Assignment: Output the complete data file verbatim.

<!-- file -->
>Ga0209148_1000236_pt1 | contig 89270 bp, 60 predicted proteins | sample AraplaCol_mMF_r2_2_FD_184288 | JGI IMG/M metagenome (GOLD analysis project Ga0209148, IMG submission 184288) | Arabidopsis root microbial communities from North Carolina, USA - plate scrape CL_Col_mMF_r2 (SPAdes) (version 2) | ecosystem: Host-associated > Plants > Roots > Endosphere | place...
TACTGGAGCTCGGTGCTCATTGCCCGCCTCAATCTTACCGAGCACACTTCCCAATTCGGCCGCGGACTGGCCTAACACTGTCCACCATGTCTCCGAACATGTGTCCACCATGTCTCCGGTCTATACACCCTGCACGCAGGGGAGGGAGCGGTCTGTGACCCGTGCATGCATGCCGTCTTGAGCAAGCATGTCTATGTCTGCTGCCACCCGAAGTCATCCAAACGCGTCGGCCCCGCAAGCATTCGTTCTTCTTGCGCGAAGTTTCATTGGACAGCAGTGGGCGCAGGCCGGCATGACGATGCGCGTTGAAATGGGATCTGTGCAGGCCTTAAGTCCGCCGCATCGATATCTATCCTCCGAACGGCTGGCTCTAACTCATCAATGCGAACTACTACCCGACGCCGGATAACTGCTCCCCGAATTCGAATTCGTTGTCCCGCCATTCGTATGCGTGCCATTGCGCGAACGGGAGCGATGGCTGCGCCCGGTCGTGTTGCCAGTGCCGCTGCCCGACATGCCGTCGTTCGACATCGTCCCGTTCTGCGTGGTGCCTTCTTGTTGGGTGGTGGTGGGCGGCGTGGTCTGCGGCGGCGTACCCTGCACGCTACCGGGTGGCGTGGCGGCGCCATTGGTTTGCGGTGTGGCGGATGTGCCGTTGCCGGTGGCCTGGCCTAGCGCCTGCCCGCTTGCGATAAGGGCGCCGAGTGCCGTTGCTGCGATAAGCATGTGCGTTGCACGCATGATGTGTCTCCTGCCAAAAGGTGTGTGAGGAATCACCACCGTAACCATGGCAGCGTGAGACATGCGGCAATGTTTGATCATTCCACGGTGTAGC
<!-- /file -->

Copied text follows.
>Ga0209148_1000236_pt1 | contig 89270 bp, 60 predicted proteins | sample AraplaCol_mMF_r2_2_FD_184288 | JGI IMG/M metagenome (GOLD analysis project Ga0209148, IMG submission 184288) | Arabidopsis root microbial communities from North Carolina, USA - plate scrape CL_Col_mMF_r2 (SPAdes) (version 2) | ecosystem: Host-associated > Plants > Roots > Endosphere | place...
TACTGGAGCTCGGTGCTCATTGCCCGCCTCAATCTTACCGAGCACACTTCCCAATTCGGCCGCGGACTGGCCTAACACTGTCCACCATGTCTCCGAACATGTGTCCACCATGTCTCCGGTCTATACACCCTGCACGCAGGGGAGGGAGCGGTCTGTGACCCGTGCATGCATGCCGTCTTGAGCAAGCATGTCTATGTCTGCTGCCACCCGAAGTCATCCAAACGCGTCGGCCCCGCAAGCATTCGTTCTTCTTGCGCGAAGTTTCATTGGACAGCAGTGGGCGCAGGCCGGCATGACGATGCGCGTTGAAATGGGATCTGTGCAGGCCTTAAGTCCGCCGCATCGATATCTATCCTCCGAACGGCTGGCTCTAACTCATCAATGCGAACTACTACCCGACGCCGGATAACTGCTCCCCGAATTCGAATTCGTTGTCCCGCCATTCGTATGCGTGCCATTGCGCGAACGGGAGCGATGGCTGCGCCCGGTCGTGTTGCCAGTGCCGCTGCCCGACATGCCGTCGTTCGACATCGTCCCGTTCTGCGTGGTGCCTTCTTGTTGGGTGGTGGTGGGCGGCGTGGTCTGCGGCGGCGTACCCTGCACGCTACCGGGTGGCGTGGCGGCGCCATTGGTTTGCGGTGTGGCGGATGTGCCGTTGCCGGTGGCCTGGCCTAGCGCCTGCCCGCTTGCGATAAGGGCGCCGAGTGCCGTTGCTGCGATAAGCATGTGCGTTGCACGCATGATGTGTCTCCTGCCAAAAGGTGTGTGAGGAATCACCACCGTAACCATGGCAGCGTGAGACATGCGGCAATGTTTGATCATTCCACGGTGTAGC